October 29, 2020

Market and Financial News Aggregator

Australia warns of more economic pain

3 min read


AUSTRALIA’S GOVERNMENT warned of mounting hardship as Victoria state announced only a gradual easing of one of the world’s most stringent lockdowns, with key sectors of the economy under controls until at least the end of October.

Retail, hospitality, tourism and entertainment will be restricted state-wide and the 5 million residents of Melbourne will face stay-at-home orders until Oct. 26, or until there are fewer than 5 new COVID-19 cases a day. Office staff will be told to work from home until at least Nov. 23, under the roadmap announced by state Premier Daniel Andrews.

“If we open up too fast then we have a very high likelihood that we’re not really opening up at all, we’re just beginning a third wave,” Mr. Andrews told reporters Sunday. “We have to take steady and safe steps out of lockdown.”

Victoria is at the epicenter of a renewed outbreak in Australia that’s hurting Prime Minister Scott Morrison’s attempts to drag the economy out of its first recession in almost 30 years. While Germany and France are staunchly opposed to fresh lockdowns even as cases surge, Victoria has opted for even tighter controls second-time around, imposing a night-time curfew on the state capital.

While the measures are working, cutting the daily tally of new cases from a peak of 687 in early August to just 41 reported Monday, they are taking a heavy economic toll. The second-most populous state contributes about one-quarter of Australia’s gross domestic product, but is isolated from the rest of the country after other states closed their borders against a spike in community transmission.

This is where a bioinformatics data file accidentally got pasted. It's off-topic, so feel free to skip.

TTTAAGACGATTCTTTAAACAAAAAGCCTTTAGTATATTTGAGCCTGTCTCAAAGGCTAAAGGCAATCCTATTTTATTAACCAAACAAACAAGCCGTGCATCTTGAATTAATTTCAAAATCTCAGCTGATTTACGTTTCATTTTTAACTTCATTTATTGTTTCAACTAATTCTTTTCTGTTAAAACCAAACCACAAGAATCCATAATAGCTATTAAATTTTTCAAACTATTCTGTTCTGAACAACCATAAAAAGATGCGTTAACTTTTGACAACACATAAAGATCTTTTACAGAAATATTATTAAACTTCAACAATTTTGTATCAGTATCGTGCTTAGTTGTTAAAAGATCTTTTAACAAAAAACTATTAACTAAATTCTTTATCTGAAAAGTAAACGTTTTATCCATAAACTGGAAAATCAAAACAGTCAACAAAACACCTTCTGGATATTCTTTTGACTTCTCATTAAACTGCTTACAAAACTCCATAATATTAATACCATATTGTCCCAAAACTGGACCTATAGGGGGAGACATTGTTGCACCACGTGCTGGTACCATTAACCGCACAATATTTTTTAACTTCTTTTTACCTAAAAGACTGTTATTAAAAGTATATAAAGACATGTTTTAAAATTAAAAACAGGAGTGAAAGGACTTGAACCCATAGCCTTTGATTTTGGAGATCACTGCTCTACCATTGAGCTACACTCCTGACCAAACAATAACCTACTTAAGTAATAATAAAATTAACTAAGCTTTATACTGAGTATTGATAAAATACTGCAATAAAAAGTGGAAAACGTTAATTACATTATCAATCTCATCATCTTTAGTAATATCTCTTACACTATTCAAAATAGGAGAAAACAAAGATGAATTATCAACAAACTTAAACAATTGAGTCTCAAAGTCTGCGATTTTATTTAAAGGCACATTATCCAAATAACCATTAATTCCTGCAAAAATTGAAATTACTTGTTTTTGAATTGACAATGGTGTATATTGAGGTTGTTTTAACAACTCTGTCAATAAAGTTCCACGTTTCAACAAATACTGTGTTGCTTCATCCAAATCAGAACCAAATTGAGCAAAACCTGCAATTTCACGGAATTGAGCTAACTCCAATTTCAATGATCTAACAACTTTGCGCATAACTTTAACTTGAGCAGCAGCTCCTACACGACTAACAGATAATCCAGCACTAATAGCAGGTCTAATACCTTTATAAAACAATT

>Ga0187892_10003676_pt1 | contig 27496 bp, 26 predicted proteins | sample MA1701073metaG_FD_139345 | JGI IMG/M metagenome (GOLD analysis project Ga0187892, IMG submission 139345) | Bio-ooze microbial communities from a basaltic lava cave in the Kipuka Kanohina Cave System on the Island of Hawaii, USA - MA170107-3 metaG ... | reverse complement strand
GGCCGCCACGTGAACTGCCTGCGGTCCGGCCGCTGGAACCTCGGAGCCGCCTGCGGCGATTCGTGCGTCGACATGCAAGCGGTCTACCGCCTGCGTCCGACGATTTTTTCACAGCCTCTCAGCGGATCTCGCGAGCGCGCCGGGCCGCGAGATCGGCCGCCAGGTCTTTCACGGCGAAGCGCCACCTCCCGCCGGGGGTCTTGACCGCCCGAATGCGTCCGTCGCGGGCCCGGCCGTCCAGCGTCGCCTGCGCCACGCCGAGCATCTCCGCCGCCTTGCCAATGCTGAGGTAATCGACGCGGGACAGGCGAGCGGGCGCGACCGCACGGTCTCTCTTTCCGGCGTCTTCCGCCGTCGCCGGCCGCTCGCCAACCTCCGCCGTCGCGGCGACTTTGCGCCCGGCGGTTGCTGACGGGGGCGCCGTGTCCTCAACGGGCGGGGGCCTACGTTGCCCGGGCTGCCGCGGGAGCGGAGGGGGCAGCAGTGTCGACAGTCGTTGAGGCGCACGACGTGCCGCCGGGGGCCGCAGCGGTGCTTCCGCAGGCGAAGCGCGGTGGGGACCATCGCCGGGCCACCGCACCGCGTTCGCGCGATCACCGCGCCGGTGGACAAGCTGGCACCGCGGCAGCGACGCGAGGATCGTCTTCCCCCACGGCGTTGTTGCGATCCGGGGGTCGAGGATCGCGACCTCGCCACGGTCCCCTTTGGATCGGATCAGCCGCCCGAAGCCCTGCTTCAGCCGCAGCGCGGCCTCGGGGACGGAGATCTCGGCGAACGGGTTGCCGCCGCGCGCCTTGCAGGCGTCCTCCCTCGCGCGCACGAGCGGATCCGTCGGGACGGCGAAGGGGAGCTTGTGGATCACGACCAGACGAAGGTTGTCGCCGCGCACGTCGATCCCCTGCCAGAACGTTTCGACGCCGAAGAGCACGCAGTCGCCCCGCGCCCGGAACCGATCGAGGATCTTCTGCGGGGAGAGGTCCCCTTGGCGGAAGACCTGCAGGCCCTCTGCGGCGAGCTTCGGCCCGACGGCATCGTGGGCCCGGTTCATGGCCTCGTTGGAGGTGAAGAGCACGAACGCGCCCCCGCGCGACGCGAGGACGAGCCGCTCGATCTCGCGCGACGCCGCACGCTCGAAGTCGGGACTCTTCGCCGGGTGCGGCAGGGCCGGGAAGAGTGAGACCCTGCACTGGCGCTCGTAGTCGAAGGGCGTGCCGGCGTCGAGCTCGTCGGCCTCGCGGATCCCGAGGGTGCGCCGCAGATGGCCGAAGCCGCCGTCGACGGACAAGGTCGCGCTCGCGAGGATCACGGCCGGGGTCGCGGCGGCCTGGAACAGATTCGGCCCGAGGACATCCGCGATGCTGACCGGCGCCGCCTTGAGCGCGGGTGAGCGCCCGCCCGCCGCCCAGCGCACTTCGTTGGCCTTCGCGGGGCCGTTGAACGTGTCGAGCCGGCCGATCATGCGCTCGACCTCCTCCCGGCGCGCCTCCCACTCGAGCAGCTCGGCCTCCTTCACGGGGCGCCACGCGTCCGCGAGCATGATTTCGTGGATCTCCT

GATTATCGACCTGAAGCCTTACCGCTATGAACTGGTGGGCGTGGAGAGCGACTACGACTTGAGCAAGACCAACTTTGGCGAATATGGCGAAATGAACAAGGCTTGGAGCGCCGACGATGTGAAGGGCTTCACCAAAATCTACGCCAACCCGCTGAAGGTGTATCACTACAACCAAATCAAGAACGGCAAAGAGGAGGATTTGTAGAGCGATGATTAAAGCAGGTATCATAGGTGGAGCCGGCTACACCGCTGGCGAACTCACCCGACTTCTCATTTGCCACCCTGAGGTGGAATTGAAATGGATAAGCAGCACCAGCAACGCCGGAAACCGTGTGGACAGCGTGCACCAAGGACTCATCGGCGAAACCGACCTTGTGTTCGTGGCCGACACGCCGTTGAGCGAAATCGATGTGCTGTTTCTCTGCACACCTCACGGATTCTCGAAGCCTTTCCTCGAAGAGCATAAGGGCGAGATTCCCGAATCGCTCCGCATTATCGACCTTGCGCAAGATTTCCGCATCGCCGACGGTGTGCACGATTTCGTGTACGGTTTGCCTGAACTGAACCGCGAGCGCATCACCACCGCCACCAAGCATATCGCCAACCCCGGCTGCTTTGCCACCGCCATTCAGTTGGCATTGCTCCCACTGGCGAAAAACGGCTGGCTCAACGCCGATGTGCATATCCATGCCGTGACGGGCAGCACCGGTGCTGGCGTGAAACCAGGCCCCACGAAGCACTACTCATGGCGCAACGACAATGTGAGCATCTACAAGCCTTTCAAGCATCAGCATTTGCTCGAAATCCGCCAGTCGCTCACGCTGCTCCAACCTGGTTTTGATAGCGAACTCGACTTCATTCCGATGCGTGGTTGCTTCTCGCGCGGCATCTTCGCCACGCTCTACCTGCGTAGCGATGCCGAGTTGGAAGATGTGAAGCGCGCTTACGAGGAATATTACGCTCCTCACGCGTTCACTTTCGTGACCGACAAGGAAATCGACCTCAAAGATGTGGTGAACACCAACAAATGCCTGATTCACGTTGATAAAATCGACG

Mr. Morrison, who is pushing for states to lift border restrictions to help kick-start an economic revival, said the move to extend lockdown measures was “hard and crushing news,” for the people of Victoria that would have a further economic cost.

He stressed the need for strong contact tracing, noting that Victoria lagged the capabilities of neighboring New South Wales, which was managing to control clusters and keep its economy largely open.

The Business Council of Australia called on Mr. Andrews to move quicker to re-open businesses and get the state economy moving again. The Australian Industry Group called the roadmap “a document of despair for industry and their employees.”

“There will be catastrophic economic, health and social damage caused by the continued lockdown and prospect of more months of sharply diminished activity,” Chief Executive Officer Innes Willox said.

Across the state, people have been ordered to stay at home except for essential work, medical care, provisions, or exercise since early August. Melbourne has been under even tighter restrictions, with a nighttime curfew and large parts of its retail and manufacturing sectors shuttered.

The first changes, which take effect from Sept. 14, include a lengthening of permitted outdoor exercise time to two hours, and an allowance for two people or a household to meet outside.

A further easing of restrictions, including a phased re-opening of schools and childcare centers, is planned for Sept. 28. Opening up beyond that will depend on the state meeting targets for reducing the rate of new infections.  

The Melbourne curfew and stay-at-home orders will be fully lifted on Oct. 26, as long as the daily average is lower than five new cases and fewer than five infections have been reported from unknown sources in the previous 14 days.

Australia’s first lockdown, which lasted roughly from March to May, was one of the most successful in the world, bringing down the number of cases to just a handful a day nationwide. But security failures at quarantine hotels for returning travelers and poor communication of critical information to migrant communities allowed the virus to roar back in Victoria. — Bloomberg



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